• The core list presents a list of minimum medicine needs for a basic health care system, listing the most efficacious, safe and cost-effective medicines for priority conditions. Priority conditions are selected on the basis of current and estimated future public health relevance, and potential for safe and cost-effective treatment.

• The complementary list presents essential medicines for priority diseases which are efficacious, safe and cost-effective but not necessarily affordable, or for which specialized health care facilities or services may be needed.


At the meeting of the Committee in 2002, there was considerable debate about whether the system of two lists should be retained or whether they should be combined into a single list. This discussion was prompted in part by the observation that the existing criteria for core or complementary listing had become blurred and had been misapplied to those medicines that are for priority conditions but are thought to be expensive. Moreover, as the prices of pharmaceuticals are variable and changing, it did not seem reasonable to use "cost-effective but not necessarily affordable" as the main criterion for the placement of an item on the complementary list (2).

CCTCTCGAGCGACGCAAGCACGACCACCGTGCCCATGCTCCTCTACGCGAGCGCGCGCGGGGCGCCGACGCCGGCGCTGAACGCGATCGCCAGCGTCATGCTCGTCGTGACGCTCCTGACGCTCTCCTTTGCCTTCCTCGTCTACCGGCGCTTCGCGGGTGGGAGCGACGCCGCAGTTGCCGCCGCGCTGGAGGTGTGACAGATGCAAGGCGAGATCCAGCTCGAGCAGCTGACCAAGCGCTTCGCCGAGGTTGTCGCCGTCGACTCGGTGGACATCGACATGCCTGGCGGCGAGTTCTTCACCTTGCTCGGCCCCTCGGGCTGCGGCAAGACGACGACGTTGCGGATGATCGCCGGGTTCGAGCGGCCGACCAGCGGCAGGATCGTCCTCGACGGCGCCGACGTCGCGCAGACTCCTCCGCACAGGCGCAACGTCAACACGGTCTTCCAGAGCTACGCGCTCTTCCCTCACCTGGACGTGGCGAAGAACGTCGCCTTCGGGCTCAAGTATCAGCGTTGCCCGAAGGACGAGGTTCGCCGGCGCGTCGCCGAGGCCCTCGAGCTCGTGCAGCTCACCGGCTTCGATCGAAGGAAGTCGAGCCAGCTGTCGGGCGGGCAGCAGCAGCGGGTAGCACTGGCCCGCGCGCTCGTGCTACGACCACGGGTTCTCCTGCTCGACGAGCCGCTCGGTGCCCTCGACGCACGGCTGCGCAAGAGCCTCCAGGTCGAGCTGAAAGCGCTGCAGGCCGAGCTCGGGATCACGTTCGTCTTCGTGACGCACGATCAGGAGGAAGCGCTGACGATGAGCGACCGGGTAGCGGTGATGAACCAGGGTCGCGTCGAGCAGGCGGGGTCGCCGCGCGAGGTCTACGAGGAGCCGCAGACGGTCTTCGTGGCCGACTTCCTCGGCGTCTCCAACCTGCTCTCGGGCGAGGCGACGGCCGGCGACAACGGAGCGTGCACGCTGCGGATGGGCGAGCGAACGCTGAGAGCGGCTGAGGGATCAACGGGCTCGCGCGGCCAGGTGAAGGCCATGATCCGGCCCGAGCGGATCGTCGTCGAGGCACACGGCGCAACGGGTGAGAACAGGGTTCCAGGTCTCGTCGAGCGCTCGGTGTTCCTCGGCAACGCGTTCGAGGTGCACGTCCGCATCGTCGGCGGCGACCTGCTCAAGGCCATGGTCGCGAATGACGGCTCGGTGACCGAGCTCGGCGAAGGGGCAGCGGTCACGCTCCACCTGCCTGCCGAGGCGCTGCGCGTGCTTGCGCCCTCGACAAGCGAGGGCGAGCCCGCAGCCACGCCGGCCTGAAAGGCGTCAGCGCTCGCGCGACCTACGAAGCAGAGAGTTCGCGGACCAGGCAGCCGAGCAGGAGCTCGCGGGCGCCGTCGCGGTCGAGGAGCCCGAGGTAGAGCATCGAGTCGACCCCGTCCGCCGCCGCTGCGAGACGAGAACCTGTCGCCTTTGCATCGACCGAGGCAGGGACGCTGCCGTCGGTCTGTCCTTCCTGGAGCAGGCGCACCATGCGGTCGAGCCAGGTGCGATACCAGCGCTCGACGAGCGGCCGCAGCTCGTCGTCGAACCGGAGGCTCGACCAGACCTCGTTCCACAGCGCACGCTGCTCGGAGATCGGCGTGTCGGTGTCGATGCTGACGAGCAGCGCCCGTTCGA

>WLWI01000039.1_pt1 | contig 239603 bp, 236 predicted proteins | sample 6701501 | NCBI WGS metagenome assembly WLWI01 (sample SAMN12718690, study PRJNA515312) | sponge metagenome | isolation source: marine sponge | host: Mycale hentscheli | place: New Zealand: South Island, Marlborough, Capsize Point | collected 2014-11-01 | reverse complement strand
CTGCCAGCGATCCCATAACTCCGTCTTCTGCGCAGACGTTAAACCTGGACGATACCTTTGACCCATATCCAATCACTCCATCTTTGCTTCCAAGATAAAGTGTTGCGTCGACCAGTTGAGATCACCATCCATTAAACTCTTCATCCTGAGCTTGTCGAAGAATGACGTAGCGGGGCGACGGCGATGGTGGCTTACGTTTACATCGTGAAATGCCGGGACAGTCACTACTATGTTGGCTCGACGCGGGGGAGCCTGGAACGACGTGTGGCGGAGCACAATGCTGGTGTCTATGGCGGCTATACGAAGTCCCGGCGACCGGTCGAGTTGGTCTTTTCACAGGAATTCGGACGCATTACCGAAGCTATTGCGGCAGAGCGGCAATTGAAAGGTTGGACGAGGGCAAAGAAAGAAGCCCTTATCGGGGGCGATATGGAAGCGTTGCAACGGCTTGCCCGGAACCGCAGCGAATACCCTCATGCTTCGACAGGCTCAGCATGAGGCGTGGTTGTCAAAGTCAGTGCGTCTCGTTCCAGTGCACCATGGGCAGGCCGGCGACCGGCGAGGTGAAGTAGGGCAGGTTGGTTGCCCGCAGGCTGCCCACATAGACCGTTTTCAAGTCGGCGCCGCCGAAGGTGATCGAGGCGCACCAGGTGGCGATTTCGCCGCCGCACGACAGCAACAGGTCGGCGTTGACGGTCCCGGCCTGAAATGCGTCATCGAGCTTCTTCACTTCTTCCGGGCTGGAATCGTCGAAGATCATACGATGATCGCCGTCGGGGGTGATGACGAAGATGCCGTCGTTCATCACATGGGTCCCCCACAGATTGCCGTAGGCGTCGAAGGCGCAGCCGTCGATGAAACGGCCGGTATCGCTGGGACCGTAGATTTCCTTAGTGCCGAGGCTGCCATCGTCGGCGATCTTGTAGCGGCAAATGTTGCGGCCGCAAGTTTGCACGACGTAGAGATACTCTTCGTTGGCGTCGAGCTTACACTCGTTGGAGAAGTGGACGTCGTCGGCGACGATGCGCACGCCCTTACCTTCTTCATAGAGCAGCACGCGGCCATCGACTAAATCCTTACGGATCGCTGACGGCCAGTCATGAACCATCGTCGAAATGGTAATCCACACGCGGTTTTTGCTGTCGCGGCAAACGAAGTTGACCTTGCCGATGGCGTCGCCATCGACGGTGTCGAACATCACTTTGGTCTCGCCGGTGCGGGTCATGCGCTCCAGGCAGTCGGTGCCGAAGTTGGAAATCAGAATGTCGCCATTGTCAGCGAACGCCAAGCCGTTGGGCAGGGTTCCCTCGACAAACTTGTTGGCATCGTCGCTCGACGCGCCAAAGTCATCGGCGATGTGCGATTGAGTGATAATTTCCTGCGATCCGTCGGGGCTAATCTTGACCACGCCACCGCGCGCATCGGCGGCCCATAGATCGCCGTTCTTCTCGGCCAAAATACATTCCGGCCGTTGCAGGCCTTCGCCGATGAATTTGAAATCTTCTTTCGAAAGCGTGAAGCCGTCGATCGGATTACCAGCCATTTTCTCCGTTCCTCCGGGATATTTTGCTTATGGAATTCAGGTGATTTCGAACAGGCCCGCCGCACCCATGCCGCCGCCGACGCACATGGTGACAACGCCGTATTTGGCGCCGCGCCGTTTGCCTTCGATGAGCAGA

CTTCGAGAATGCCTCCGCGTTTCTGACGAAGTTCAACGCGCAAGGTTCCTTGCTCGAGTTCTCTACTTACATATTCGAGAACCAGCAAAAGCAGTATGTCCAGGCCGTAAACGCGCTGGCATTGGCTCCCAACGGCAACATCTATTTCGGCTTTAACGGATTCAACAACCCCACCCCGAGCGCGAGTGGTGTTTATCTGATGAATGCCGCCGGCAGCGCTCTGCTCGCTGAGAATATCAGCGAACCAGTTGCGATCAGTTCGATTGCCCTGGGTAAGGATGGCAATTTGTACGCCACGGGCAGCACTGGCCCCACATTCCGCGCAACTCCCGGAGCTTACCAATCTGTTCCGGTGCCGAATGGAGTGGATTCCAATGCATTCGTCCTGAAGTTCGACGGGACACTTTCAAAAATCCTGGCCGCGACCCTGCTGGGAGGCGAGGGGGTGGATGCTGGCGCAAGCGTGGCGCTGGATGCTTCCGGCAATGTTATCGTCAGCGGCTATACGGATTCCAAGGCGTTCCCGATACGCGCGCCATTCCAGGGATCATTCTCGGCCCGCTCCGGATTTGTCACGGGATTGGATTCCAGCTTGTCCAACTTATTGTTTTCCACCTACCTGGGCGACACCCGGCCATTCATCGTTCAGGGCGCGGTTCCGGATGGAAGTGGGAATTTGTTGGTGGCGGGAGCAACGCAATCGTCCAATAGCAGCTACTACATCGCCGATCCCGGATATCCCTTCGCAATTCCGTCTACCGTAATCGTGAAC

During the course of 2002, and in the wake of this debate, the designation of all medicines on the 12th Model List as "core" or "complementary" was reviewed according to the following general principles:

1. All essential medicines should be placed on the core list, unless there is a specific reason for them to be on the complementary list.